Pros: Incredibly ‘real’ and fascinating story
Cons: Very difficult to classify
Rating: 5 out of 5
Review copy courtesy of Myrmidon Books.
Thirteen, by Sebastian Beaumont, is incredibly difficult to classify. It’s the tale of a night shift taxi driver in Brighton who finds himself slipping into the world of Thirteen. Thirteen, as The Nurse tells him, is a state of mind, not a place, and within it people appear, drop cryptic hints about protagonist Stephen Bardot’s life, affect him in myriad and powerful ways, and vanish again. He pursues Thirteen with single-minded obsession until it nearly kills him, but by the time he realizes he has to walk away, it has no intention of letting him go.
Stephen was spinning his wheels in his life, on the rocks and depressed, when he ran into his childhood friend Graham. Graham posed a challenge to him: allow Graham to choose an occupation for Stephen. Stephen would carry it out for one year and see where it took him. Finally Stephen agreed, but he never imagined that Graham would tell him to become a nighttime taxi driver—nor that his new career would take him to such unusual places. There’s the vanishing Nurse; the dying woman who grows younger and healthier; the house that vanishes, reappears, and changes over time; windows that break and then reappear whole the next morning… but every time Stephen questions anything, Thirteen becomes more distant or more dangerous.
The most remarkable thing about this bizarre tale is just how ordinary and ‘real’ it seems. It’s filled with many tales of odd taxi fares (most of them true tales from the author’s experiences) and a world so grounded in ordinary detail that it’s hard to shake the feeling that you’re reading not a fairy tale, not an “is it all in his head?” tale, not a tale of mystery or the supernatural, but perhaps a memoir or a mildly fictionalized retelling of real events. Because of this, I find it incredibly difficult to classify. Not that a piece of writing needs classification, but it can be helpful to readers who prefer particular types of writing. Suffice it to say, if you need your books to fall neatly into a category, this might not be for you. If, however, you enjoy being wrapped up in utterly bizarre and ineffable events, I heartily recommend Thirteen.
Obviously I don’t want to give away what might be going on in this book, but I will say one or two things. Books where everything turns out to be entirely in the protagonist’s head were new and fascinating not that long ago, but they don’t tend to be all that original any longer. Thus I’m very glad that this book’s plot wasn’t that simple or straightforward—there’s far more to it than that, so you needn’t worry about being disappointed on that front.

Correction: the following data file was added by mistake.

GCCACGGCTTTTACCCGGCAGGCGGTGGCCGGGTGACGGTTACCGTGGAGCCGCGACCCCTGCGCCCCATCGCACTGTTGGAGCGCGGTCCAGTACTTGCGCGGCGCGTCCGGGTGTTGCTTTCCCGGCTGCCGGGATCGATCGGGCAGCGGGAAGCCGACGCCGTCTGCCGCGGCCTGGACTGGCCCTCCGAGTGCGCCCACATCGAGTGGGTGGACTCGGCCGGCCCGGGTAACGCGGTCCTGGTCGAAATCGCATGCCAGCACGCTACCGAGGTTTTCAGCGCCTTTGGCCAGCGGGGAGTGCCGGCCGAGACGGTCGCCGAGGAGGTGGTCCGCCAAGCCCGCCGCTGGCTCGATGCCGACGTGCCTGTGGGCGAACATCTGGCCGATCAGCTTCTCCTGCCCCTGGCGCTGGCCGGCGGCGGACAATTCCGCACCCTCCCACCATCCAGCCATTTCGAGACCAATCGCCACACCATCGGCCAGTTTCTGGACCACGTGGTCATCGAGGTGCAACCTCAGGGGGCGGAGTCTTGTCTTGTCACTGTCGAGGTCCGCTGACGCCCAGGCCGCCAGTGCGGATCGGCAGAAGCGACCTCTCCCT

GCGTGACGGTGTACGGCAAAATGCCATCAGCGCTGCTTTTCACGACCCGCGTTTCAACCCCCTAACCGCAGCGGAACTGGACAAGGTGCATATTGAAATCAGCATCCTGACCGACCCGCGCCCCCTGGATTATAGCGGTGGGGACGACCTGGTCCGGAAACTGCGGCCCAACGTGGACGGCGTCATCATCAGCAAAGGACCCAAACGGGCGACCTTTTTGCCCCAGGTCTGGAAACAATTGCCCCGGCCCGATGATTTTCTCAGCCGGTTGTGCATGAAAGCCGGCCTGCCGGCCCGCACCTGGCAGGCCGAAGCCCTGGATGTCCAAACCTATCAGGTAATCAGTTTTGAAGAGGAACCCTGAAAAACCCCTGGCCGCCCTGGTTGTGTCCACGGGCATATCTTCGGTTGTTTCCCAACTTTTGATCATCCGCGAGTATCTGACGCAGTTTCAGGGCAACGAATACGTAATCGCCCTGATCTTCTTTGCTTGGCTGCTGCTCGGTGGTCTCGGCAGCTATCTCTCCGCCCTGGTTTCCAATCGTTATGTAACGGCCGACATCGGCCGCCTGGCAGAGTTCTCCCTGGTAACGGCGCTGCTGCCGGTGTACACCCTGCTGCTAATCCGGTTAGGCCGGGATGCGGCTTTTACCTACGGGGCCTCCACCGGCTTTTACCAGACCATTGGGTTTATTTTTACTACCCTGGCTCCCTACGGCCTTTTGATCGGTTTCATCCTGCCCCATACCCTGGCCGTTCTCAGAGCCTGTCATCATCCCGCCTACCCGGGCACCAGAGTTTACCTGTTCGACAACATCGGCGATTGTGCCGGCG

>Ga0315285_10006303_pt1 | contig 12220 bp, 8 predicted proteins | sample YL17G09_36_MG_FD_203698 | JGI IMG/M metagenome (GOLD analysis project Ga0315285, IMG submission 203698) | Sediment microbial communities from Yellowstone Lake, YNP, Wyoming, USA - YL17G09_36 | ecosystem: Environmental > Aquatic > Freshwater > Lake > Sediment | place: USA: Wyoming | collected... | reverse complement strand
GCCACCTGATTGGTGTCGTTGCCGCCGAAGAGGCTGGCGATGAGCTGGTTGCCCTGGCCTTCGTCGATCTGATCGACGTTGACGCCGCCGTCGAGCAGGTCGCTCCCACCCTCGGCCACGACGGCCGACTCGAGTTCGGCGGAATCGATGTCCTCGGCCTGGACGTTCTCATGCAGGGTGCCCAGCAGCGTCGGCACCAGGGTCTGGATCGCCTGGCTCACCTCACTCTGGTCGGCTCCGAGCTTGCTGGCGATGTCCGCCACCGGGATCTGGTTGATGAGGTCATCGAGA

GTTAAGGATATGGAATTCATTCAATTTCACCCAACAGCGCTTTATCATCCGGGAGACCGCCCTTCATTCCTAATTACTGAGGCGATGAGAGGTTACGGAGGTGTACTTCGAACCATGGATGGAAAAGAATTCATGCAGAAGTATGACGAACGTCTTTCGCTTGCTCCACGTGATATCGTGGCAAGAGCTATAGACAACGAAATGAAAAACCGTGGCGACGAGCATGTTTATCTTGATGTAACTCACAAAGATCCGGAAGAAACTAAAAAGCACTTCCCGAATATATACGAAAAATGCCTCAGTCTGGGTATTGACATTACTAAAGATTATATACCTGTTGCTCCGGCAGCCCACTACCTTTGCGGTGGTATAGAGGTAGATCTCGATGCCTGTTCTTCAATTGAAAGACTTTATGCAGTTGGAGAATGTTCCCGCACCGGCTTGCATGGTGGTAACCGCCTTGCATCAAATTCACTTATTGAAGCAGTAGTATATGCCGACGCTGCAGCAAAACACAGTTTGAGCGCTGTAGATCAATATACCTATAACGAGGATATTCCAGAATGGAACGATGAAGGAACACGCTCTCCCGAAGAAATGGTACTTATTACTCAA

The characters—both ‘real’ and those from Thirteen—are complex and interesting, with plenty of depth; even the ones that seem to be flat at first turn out not to be. There’s just the right amount of detail to the book, making it fly along yet creating a remarkably vivid texture; even though I’ve never been near Brighton, I didn’t have any trouble visualizing the area.
If you prefer books that are neatly wrapped up in a package, with an easily-defined genre and no threads or details left unexplained, this isn’t the book for you. If, however, you enjoy books that make your head spin and push you to wrap yourself up in their mysteries, Thirteen is a fascinating and amazing read.
Obligatory warning: Taxi conversations are faithfully reproduced, including vulgarities, profanities, and so on.
Before I read a review of Thirteen on another blog (I wish I could remember where so I could give them credit!) I had never heard of Myrmidon Books, and it seems that some of their books aren’t easily available in the US through the usual channels such as Amazon. More’s the pity for us, because this is the third of four review books from them that I’ve read, and each of the three has been absolutely stunning in entirely different ways from the others. Between Thirteen, The Gift of Rain, and I Married a Pirate, I’d happily pick up any further books they chose to put out.